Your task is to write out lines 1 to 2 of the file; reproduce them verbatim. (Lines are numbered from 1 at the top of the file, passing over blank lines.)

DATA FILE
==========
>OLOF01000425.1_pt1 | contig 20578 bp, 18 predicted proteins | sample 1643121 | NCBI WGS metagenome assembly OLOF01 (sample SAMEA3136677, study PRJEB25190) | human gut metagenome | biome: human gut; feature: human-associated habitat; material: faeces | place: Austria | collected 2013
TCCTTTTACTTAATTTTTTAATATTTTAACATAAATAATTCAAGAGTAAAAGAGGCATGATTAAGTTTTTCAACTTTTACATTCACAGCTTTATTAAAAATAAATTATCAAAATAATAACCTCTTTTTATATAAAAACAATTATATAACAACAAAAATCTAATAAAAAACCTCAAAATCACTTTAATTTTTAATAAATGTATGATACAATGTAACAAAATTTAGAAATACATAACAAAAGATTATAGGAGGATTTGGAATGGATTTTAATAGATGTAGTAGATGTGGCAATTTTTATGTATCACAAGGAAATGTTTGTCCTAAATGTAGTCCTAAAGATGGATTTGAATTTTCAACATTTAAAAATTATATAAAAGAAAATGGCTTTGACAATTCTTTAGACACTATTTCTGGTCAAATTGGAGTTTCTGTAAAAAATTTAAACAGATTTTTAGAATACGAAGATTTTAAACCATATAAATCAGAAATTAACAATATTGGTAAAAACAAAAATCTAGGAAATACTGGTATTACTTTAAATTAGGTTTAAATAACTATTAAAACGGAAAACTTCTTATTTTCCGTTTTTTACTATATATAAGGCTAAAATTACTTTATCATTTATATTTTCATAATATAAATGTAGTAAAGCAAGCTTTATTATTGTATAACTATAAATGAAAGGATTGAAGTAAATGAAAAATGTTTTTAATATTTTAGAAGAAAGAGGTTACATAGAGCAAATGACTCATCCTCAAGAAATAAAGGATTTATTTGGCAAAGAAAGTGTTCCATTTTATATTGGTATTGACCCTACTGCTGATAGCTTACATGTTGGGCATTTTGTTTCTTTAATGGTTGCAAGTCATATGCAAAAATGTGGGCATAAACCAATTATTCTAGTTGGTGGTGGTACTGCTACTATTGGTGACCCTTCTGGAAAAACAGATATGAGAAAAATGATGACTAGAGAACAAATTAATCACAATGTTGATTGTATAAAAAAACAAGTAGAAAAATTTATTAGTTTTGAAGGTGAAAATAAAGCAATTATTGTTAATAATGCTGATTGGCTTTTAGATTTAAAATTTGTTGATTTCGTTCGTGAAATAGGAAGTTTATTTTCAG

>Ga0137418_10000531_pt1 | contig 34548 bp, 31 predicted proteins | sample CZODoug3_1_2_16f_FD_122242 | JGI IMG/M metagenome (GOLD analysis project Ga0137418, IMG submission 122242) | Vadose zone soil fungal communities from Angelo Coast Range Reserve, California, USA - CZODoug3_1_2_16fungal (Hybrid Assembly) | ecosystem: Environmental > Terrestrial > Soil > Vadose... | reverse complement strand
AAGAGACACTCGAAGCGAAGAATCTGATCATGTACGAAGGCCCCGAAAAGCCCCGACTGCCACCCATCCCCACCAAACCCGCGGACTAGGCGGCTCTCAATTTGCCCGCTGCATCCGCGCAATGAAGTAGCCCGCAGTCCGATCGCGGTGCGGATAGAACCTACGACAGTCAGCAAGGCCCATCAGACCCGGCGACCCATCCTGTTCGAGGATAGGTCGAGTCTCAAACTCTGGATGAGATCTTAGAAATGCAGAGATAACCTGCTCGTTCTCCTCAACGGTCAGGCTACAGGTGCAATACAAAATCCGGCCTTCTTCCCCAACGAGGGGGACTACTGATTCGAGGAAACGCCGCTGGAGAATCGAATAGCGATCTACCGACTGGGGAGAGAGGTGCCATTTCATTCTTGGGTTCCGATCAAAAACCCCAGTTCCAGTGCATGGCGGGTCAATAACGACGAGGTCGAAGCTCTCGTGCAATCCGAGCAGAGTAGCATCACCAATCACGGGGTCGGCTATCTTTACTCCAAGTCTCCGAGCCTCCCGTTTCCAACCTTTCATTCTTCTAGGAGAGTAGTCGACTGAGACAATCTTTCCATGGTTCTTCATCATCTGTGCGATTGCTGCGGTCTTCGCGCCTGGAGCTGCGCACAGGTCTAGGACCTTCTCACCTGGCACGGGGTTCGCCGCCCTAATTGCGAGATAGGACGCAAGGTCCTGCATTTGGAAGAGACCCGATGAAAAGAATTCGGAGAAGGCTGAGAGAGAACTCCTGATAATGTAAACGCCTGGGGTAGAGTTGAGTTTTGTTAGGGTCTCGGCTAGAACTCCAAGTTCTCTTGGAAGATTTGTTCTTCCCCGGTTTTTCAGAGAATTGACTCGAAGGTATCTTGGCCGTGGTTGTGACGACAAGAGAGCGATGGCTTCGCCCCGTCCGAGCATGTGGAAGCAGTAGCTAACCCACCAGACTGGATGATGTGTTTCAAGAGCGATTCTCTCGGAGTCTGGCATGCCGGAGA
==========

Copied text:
>OLOF01000425.1_pt1 | contig 20578 bp, 18 predicted proteins | sample 1643121 | NCBI WGS metagenome assembly OLOF01 (sample SAMEA3136677, study PRJEB25190) | human gut metagenome | biome: human gut; feature: human-associated habitat; material: faeces | place: Austria | collected 2013
TCCTTTTACTTAATTTTTTAATATTTTAACATAAATAATTCAAGAGTAAAAGAGGCATGATTAAGTTTTTCAACTTTTACATTCACAGCTTTATTAAAAATAAATTATCAAAATAATAACCTCTTTTTATATAAAAACAATTATATAACAACAAAAATCTAATAAAAAACCTCAAAATCACTTTAATTTTTAATAAATGTATGATACAATGTAACAAAATTTAGAAATACATAACAAAAGATTATAGGAGGATTTGGAATGGATTTTAATAGATGTAGTAGATGTGGCAATTTTTATGTATCACAAGGAAATGTTTGTCCTAAATGTAGTCCTAAAGATGGATTTGAATTTTCAACATTTAAAAATTATATAAAAGAAAATGGCTTTGACAATTCTTTAGACACTATTTCTGGTCAAATTGGAGTTTCTGTAAAAAATTTAAACAGATTTTTAGAATACGAAGATTTTAAACCATATAAATCAGAAATTAACAATATTGGTAAAAACAAAAATCTAGGAAATACTGGTATTACTTTAAATTAGGTTTAAATAACTATTAAAACGGAAAACTTCTTATTTTCCGTTTTTTACTATATATAAGGCTAAAATTACTTTATCATTTATATTTTCATAATATAAATGTAGTAAAGCAAGCTTTATTATTGTATAACTATAAATGAAAGGATTGAAGTAAATGAAAAATGTTTTTAATATTTTAGAAGAAAGAGGTTACATAGAGCAAATGACTCATCCTCAAGAAATAAAGGATTTATTTGGCAAAGAAAGTGTTCCATTTTATATTGGTATTGACCCTACTGCTGATAGCTTACATGTTGGGCATTTTGTTTCTTTAATGGTTGCAAGTCATATGCAAAAATGTGGGCATAAACCAATTATTCTAGTTGGTGGTGGTACTGCTACTATTGGTGACCCTTCTGGAAAAACAGATATGAGAAAAATGATGACTAGAGAACAAATTAATCACAATGTTGATTGTATAAAAAAACAAGTAGAAAAATTTATTAGTTTTGAAGGTGAAAATAAAGCAATTATTGTTAATAATGCTGATTGGCTTTTAGATTTAAAATTTGTTGATTTCGTTCGTGAAATAGGAAGTTTATTTTCAG